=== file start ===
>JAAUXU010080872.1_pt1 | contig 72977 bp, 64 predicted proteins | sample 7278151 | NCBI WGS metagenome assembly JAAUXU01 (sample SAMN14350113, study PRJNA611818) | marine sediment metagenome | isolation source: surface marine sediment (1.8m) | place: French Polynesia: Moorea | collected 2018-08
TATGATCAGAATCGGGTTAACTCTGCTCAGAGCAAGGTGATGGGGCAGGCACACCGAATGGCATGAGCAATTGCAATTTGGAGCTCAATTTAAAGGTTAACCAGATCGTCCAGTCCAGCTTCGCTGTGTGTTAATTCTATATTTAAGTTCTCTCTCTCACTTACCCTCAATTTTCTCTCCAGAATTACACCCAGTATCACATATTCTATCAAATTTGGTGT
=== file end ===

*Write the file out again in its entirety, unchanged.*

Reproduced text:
>JAAUXU010080872.1_pt1 | contig 72977 bp, 64 predicted proteins | sample 7278151 | NCBI WGS metagenome assembly JAAUXU01 (sample SAMN14350113, study PRJNA611818) | marine sediment metagenome | isolation source: surface marine sediment (1.8m) | place: French Polynesia: Moorea | collected 2018-08
TATGATCAGAATCGGGTTAACTCTGCTCAGAGCAAGGTGATGGGGCAGGCACACCGAATGGCATGAGCAATTGCAATTTGGAGCTCAATTTAAAGGTTAACCAGATCGTCCAGTCCAGCTTCGCTGTGTGTTAATTCTATATTTAAGTTCTCTCTCTCACTTACCCTCAATTTTCTCTCCAGAATTACACCCAGTATCACATATTCTATCAAATTTGGTGT